But even in this most humiliating moment, Jesus is still king. Just not the king we would expect. And at this moment, only one person recognizes the truth. Only one man acknowledges Jesus as king. Hear the words of the thief of the cross, But the other criminal rebuked him. “Don’t you fear God,” he said, “since you are under the same sentence? We are punished justly, for we are getting what our deeds deserve. But this man has done nothing wrong.” Then he said, “Jesus, remember me when you come into your kingdom.” Jesus answered him, “Truly I tell you, today you will be with me in paradise.” Jesus only had one fan in the stands when he was fighting for the salvation of all people, and it was a lowly thief. First the thief rebukes his fellow criminal, then he confesses that he has led a sinful life, and then he acknowledges the king. The thief says, “Jesus remember me when you come into your kingdom.” If someone has a kingdom, that means they are a king. When it seemed like Jesus was anything but a king, this man turned to Jesus and saw him for what he was and proclaimed him a king. And the King did not let his subject down. Jesus assured this criminal that he was welcome in his kingdom. Today you will be with me in paradise.


            At his crucifixion, Jesus was not the king that people expected, but he was the king they needed. Only the thief saw that through the eyes of faith. So, let’s go back and reexamine this account from that perspective. Let’s see the king we don’t expect but the king we need. When Jesus is beaten, falsely accused, and condemned, the king is enduring pain and injustice for his subjects. When the leaders and soldiers mock him and tell him to save himself, the king is saying, “I can’t save myself right now I am saving you.” When the king gives up his life, that is not defeat. Rather he is winning the victory over death for us, and he is crushing our enemy Satan under his foot. Jesus may not be the king we expect but he is the king we need. He won the victory for his subjects. He saved us from our enemies of sin death and the devil. He is not the king we expect, but he is the king we need.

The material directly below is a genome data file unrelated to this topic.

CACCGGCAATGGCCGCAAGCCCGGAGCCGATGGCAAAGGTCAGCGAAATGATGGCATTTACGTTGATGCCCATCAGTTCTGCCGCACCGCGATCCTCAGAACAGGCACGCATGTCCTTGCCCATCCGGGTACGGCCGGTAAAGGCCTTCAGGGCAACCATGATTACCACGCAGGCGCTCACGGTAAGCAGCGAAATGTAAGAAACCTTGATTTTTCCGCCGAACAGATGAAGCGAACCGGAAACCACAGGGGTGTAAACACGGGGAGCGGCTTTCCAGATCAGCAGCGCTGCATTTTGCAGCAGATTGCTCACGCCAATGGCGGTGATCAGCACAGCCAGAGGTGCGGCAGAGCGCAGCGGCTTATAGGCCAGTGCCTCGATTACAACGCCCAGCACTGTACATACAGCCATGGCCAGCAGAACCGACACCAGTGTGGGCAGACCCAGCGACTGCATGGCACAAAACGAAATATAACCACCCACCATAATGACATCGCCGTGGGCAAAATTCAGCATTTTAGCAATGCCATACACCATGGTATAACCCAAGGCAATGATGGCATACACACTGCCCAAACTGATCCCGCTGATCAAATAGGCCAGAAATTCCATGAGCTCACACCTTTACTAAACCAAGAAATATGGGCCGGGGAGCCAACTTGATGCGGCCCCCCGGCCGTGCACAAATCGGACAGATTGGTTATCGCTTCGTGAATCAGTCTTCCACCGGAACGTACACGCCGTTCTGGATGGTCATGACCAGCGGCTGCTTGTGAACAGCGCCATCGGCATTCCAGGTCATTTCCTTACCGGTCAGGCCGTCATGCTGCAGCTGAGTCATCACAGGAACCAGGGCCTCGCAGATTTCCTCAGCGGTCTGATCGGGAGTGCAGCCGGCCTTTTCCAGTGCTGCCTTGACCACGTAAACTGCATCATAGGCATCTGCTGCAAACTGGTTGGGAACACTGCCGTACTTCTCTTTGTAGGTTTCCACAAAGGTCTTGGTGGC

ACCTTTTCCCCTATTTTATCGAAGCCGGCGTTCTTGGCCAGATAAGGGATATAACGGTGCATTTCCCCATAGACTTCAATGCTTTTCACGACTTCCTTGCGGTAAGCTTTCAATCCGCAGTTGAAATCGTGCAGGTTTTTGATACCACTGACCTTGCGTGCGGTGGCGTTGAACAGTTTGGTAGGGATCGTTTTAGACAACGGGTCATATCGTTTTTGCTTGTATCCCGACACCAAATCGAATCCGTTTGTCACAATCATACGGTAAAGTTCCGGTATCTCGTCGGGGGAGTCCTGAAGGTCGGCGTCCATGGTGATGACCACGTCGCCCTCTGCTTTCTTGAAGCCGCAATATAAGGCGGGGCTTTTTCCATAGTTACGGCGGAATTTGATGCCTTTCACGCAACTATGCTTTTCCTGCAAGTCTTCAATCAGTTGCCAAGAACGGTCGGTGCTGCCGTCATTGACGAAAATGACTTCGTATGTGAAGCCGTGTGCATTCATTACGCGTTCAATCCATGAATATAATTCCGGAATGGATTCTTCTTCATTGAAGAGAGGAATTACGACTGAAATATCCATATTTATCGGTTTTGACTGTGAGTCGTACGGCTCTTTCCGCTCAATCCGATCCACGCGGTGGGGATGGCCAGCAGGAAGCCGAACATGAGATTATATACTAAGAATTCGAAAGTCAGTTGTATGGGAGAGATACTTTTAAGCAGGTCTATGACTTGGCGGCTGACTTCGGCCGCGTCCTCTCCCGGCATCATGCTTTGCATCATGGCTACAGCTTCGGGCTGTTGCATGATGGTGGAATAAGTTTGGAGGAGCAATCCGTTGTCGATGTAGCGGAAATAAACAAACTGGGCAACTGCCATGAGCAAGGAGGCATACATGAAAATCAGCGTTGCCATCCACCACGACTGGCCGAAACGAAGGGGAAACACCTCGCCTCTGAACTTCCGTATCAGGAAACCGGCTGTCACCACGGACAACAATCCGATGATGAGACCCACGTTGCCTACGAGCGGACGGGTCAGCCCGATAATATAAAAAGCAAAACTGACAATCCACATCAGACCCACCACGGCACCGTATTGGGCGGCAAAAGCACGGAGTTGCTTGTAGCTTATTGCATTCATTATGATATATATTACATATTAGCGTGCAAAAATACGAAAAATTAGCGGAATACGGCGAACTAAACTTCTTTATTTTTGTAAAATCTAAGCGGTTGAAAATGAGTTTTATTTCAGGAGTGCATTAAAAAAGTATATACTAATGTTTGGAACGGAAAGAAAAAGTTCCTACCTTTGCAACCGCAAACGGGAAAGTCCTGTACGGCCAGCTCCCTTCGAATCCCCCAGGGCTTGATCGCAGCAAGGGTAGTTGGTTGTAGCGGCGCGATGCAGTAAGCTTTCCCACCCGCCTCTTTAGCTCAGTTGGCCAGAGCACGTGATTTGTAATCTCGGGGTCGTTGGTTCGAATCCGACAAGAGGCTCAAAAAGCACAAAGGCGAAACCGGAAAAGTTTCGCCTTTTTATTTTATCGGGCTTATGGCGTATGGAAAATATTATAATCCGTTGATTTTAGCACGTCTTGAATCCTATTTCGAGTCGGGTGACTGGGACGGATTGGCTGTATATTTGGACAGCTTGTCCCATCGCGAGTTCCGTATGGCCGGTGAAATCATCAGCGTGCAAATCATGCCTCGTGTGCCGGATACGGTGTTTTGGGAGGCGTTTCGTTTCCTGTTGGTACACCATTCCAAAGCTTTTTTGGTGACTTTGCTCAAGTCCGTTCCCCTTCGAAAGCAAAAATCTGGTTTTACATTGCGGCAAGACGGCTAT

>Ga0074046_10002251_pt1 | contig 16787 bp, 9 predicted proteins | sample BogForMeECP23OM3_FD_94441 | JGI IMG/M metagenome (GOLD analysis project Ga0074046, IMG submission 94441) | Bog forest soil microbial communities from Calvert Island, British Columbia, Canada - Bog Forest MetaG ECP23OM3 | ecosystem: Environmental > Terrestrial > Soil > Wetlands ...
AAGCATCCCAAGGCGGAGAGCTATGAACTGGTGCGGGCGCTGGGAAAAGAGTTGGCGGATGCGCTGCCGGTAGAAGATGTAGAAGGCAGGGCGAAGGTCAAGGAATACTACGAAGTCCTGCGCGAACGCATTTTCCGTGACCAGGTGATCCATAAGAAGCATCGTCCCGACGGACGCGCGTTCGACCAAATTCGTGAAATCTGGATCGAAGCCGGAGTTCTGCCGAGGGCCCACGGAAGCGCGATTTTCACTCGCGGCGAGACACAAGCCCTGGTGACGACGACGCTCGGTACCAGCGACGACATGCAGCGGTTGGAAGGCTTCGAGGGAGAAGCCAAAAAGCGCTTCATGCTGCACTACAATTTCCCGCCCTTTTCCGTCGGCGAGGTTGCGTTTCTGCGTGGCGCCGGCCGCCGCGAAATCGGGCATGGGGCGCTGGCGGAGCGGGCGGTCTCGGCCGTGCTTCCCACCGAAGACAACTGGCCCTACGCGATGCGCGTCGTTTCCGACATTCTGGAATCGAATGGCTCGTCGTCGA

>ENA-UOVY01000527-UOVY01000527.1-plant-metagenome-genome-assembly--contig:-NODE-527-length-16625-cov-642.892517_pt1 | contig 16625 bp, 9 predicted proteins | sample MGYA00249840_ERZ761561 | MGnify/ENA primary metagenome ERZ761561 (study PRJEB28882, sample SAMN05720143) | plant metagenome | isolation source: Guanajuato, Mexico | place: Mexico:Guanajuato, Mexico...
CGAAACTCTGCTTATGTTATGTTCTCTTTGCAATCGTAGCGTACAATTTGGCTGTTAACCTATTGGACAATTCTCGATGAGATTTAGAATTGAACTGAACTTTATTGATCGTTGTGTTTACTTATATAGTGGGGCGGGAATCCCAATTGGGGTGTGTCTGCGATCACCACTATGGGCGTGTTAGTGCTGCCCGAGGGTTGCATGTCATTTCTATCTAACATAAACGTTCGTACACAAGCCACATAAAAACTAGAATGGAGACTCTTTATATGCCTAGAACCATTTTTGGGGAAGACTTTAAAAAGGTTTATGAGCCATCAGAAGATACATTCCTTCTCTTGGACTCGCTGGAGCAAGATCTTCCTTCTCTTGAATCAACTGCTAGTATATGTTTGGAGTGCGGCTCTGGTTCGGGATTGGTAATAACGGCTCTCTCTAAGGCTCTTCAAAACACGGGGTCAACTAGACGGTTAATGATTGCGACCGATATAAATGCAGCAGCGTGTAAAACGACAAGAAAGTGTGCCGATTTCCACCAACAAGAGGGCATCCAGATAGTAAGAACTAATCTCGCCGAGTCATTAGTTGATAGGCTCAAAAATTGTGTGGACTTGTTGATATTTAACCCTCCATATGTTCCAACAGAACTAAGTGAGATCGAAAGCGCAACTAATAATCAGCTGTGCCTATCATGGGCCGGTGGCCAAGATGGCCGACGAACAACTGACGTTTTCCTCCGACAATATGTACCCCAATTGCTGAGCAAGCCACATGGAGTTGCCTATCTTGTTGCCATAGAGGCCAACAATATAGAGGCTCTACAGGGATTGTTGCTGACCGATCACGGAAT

And brothers and Sister this Jesus is still king. Right now he is reigning in heaven ruling all things for our benefit. And he is still not the king we expect, but he is the king we need. So, brothers and sisters if Jesus is not the king we expect, then I think we can expect that the king’s rule in our lives will be unexpected. And I think we often struggle with that truth. We struggle with the fact that our king’s reign doesn’t meet our expectations of how our king should reign. I think a prime example of this is when we suffer. When we suffer whether it from an illness, a tragedy in our family, or the loss of a job, we struggle because it is not what we would expect. If we are subjects of the king, and he is the most powerful and loving being in the universe, why would he allow us to suffer? Well, we have to remember, brothers and sisters, Jesus is not the king we expect, but he is the king we need. And just like Jesus flipped his own suffering on its head to bring about the most glorious thing, the salvation of the world, so too, in some way he will flip your suffering on its head and bring about something good and glorious.


            And as you go about your lives and wrestle with this truth that Jesus is not the king we would expect, but he is the king we need, let this hope sustain you. One day Jesus is going to come back and blow all of our expectations out of the water. Today is Christ the King Sunday. On this Sunday, we remember that the unexpected king is coming back. And when King Jesus comes back, it’s not going to be like this. It’s going to be like this. When Jesus comes back, it will be in all his glory, and everyone will acknowledge him as king. When the king comes again, he will bring an angel choir that will make all the music of this earth seem like stammering nonsense. When the king comes, he will lift all his people up to heaven, and he won’t need Jeff Bezos’ rockets to do it. When the king comes, he will give us new and glorified bodies that are better than Lebron James’ in his prime. And when the king comes, he will take us to a home that will make Xanadu 2.0 look like a shack. That’s the king we have. And that’s the king we need. Amen.